Rushing’s composition and songwriting work with Gordon and Epp may well have inspired his next musical feat. Not content to showcase his talents using only the songs of others, Rushing chose to include many of his own musical creations in his final credit recital.
“I performed five original compositions – ‘Under the Spell of Last Night,’ ‘Just Buy Me Flowers,’ ‘My Best Squirrel Friend,’ ‘You’ve Got to Get Into It (Before You Get Out of It),’ and ‘Before I Go,’” he says of the musical feat.
“I was very proud of having written the music and lyrics to more than half of my senior recital program,” he says.
He also chose to perform three jazz standards, “On the Sunny Side of the Street,” “Always,” and “The Best Things in Life Are Free,” as well as “Throw It Away,” by Abby Lincoln, who was known for her soulful delivery and soul-destroying lyrics.
Advice for incoming students
Given his immense success in both performance and academics during his time in the Desautels Faculty of Music, incoming students would be wise to take notes from Rushing when he offers up his advice to them
“It’s helpful in university to have a plan for exactly what you want to get out of it. Whether or not the program itself fits your plan is irrelevant – there are so many amazing professors who can help you get to exactly where you want to be if you have that destination in mind and ask for help,” Rushing says.
“Also, learn to tell the difference between musical facts and opinions,” he advises.
“If something is a musical fact, absorb it, internalize it, and utilize it. If it’s a musical opinion, always hear it out, but then use your critical thinking and artistic gut to determine whether it’s useful to you, or something to leave behind,” he explains.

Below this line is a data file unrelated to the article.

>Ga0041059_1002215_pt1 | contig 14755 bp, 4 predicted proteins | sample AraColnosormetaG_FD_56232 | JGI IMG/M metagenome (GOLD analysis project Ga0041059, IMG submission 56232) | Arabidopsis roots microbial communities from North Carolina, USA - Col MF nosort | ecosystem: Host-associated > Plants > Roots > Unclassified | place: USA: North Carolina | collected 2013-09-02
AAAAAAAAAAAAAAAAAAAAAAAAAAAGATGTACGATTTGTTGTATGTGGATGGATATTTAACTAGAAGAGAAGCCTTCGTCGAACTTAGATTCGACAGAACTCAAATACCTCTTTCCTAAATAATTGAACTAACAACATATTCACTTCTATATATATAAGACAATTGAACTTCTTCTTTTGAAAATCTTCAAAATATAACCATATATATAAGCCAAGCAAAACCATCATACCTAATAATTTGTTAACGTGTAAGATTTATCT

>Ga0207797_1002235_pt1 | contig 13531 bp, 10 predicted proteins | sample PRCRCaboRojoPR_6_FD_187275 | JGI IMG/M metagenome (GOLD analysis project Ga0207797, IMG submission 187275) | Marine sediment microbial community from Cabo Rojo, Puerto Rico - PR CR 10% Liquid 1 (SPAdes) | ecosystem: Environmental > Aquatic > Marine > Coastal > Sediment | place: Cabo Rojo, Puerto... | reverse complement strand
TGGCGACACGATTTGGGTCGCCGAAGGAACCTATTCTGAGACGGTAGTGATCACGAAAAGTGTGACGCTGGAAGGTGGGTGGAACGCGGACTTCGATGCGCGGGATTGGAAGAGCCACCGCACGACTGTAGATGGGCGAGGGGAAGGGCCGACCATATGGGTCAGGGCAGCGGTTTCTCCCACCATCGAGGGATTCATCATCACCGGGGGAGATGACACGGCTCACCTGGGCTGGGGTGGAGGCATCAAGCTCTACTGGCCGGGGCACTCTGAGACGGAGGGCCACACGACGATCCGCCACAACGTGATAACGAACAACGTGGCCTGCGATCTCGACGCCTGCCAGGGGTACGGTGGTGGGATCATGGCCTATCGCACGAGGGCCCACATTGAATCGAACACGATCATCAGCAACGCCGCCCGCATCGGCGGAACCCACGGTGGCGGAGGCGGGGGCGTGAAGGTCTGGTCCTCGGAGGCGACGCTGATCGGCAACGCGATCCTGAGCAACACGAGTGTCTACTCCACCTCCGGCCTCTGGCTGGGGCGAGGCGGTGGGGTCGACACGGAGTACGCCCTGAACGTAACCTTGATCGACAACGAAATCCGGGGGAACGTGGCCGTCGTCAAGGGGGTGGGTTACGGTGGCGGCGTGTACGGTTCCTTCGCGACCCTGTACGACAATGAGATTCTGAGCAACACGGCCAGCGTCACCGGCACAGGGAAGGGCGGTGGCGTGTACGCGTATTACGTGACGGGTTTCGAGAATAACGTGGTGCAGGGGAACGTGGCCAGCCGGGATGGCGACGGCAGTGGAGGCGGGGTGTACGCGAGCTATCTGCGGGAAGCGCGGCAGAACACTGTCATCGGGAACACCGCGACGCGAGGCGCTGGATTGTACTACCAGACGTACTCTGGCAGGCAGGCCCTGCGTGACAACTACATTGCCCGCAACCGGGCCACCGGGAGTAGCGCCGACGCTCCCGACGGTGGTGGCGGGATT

Rushing would like to thank the following people:
“I would like to thank my partner Cory, my best friends Clarkia, Beth, and Jessie, my peer Ashleigh Sadler – without whom I would not have gotten through this program – my teachers, and my family.”
While Rushing is looking forward to getting back to performing in a post-COVID world, wants to write a jazz age style musical, and has plans to do some recording – you can hear more of his vocal talents at zacharyrushing.com and youtube.com/zachjrush – his dedication to jazz has just secured him a position working to advocate for the art form and nurture its artists.
“I am working as the Programs Manager at Jazz Winnipeg and hope to be here for a while doing what I can to support and foster jazz in our community,” he says.
“Zachary’s knowledge and dedication are already being recognized [in this role] with Jazz Winnipeg,” says Epp.
“They, and the wider Winnipeg jazz community as a result, are lucky to have him,” she adds.
We couldn’t agree more. Congratulations, Zachary! Your achievements are well-earned, and we can’t wait to see what you do next!